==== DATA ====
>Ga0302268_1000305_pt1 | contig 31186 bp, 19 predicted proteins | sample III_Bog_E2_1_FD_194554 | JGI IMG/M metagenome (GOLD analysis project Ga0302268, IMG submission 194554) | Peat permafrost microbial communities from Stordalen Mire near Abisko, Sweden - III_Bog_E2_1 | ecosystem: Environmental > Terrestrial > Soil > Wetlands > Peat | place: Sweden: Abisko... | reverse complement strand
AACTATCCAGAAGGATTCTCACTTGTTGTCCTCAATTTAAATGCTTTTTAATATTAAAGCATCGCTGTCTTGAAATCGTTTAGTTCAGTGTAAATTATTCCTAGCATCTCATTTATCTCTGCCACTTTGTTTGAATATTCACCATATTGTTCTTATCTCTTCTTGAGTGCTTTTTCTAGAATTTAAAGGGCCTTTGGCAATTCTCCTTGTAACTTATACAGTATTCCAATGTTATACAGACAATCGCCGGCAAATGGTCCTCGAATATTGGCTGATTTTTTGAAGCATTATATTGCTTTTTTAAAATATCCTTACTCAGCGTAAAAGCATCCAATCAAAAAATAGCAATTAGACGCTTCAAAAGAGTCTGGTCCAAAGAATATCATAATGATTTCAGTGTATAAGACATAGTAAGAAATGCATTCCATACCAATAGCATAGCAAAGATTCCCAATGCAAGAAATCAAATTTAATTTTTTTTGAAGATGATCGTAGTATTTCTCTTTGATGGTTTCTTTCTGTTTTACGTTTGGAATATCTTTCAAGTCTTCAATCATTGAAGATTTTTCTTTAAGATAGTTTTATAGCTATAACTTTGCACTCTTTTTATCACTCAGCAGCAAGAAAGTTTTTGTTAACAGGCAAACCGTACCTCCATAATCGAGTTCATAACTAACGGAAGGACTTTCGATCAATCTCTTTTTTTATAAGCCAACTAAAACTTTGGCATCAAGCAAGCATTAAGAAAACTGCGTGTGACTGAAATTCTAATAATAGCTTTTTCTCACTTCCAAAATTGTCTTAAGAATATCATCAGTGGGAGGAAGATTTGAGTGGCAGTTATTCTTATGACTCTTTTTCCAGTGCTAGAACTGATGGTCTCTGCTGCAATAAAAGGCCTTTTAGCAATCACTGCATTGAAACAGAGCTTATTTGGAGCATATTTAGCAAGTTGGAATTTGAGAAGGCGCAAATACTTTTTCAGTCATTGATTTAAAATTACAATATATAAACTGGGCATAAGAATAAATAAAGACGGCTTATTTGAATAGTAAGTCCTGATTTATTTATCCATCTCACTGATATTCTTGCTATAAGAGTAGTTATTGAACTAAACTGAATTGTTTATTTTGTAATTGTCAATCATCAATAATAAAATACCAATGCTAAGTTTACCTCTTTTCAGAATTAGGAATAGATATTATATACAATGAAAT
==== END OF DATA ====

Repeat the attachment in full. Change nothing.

>Ga0302268_1000305_pt1 | contig 31186 bp, 19 predicted proteins | sample III_Bog_E2_1_FD_194554 | JGI IMG/M metagenome (GOLD analysis project Ga0302268, IMG submission 194554) | Peat permafrost microbial communities from Stordalen Mire near Abisko, Sweden - III_Bog_E2_1 | ecosystem: Environmental > Terrestrial > Soil > Wetlands > Peat | place: Sweden: Abisko... | reverse complement strand
AACTATCCAGAAGGATTCTCACTTGTTGTCCTCAATTTAAATGCTTTTTAATATTAAAGCATCGCTGTCTTGAAATCGTTTAGTTCAGTGTAAATTATTCCTAGCATCTCATTTATCTCTGCCACTTTGTTTGAATATTCACCATATTGTTCTTATCTCTTCTTGAGTGCTTTTTCTAGAATTTAAAGGGCCTTTGGCAATTCTCCTTGTAACTTATACAGTATTCCAATGTTATACAGACAATCGCCGGCAAATGGTCCTCGAATATTGGCTGATTTTTTGAAGCATTATATTGCTTTTTTAAAATATCCTTACTCAGCGTAAAAGCATCCAATCAAAAAATAGCAATTAGACGCTTCAAAAGAGTCTGGTCCAAAGAATATCATAATGATTTCAGTGTATAAGACATAGTAAGAAATGCATTCCATACCAATAGCATAGCAAAGATTCCCAATGCAAGAAATCAAATTTAATTTTTTTTGAAGATGATCGTAGTATTTCTCTTTGATGGTTTCTTTCTGTTTTACGTTTGGAATATCTTTCAAGTCTTCAATCATTGAAGATTTTTCTTTAAGATAGTTTTATAGCTATAACTTTGCACTCTTTTTATCACTCAGCAGCAAGAAAGTTTTTGTTAACAGGCAAACCGTACCTCCATAATCGAGTTCATAACTAACGGAAGGACTTTCGATCAATCTCTTTTTTTATAAGCCAACTAAAACTTTGGCATCAAGCAAGCATTAAGAAAACTGCGTGTGACTGAAATTCTAATAATAGCTTTTTCTCACTTCCAAAATTGTCTTAAGAATATCATCAGTGGGAGGAAGATTTGAGTGGCAGTTATTCTTATGACTCTTTTTCCAGTGCTAGAACTGATGGTCTCTGCTGCAATAAAAGGCCTTTTAGCAATCACTGCATTGAAACAGAGCTTATTTGGAGCATATTTAGCAAGTTGGAATTTGAGAAGGCGCAAATACTTTTTCAGTCATTGATTTAAAATTACAATATATAAACTGGGCATAAGAATAAATAAAGACGGCTTATTTGAATAGTAAGTCCTGATTTATTTATCCATCTCACTGATATTCTTGCTATAAGAGTAGTTATTGAACTAAACTGAATTGTTTATTTTGTAATTGTCAATCATCAATAATAAAATACCAATGCTAAGTTTACCTCTTTTCAGAATTAGGAATAGATATTATATACAATGAAAT